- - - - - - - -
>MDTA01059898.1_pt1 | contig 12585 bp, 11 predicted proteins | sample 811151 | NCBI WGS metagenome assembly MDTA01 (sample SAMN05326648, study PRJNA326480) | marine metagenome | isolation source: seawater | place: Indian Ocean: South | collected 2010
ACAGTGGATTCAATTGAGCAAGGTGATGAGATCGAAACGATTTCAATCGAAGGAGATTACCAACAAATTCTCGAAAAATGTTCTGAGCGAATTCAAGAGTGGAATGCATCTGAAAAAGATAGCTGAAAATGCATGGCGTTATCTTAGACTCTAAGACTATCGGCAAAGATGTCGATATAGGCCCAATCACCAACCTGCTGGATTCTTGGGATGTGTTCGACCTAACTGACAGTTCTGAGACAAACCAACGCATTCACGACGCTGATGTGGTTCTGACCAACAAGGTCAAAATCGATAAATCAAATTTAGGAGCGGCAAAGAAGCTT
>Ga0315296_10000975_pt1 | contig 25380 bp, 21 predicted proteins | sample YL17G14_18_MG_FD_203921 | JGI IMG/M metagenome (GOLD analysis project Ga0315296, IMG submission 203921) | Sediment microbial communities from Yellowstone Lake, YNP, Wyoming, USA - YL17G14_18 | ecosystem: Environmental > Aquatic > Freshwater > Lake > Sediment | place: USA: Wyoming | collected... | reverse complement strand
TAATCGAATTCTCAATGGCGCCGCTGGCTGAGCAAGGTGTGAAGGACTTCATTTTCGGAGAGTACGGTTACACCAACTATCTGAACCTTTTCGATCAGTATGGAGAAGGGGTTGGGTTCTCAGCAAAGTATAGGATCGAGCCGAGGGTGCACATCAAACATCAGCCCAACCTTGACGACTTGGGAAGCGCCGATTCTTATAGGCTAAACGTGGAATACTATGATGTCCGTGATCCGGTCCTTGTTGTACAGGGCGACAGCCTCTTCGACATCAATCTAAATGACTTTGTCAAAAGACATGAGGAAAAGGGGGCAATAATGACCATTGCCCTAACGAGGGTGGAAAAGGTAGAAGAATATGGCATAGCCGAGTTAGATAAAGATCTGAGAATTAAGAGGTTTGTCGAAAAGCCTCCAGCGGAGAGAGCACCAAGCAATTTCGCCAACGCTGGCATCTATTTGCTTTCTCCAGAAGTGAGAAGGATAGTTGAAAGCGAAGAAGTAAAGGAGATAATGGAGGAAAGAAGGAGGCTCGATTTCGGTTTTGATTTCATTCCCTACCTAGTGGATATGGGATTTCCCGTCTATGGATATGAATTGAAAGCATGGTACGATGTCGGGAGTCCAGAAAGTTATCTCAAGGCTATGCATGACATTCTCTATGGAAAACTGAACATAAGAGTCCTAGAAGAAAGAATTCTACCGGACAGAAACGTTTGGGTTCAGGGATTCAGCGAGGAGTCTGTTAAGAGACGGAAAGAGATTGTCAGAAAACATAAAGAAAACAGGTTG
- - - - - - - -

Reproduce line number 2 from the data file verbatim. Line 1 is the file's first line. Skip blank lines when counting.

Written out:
ACAGTGGATTCAATTGAGCAAGGTGATGAGATCGAAACGATTTCAATCGAAGGAGATTACCAACAAATTCTCGAAAAATGTTCTGAGCGAATTCAAGAGTGGAATGCATCTGAAAAAGATAGCTGAAAATGCATGGCGTTATCTTAGACTCTAAGACTATCGGCAAAGATGTCGATATAGGCCCAATCACCAACCTGCTGGATTCTTGGGATGTGTTCGACCTAACTGACAGTTCTGAGACAAACCAACGCATTCACGACGCTGATGTGGTTCTGACCAACAAGGTCAAAATCGATAAATCAAATTTAGGAGCGGCAAAGAAGCTT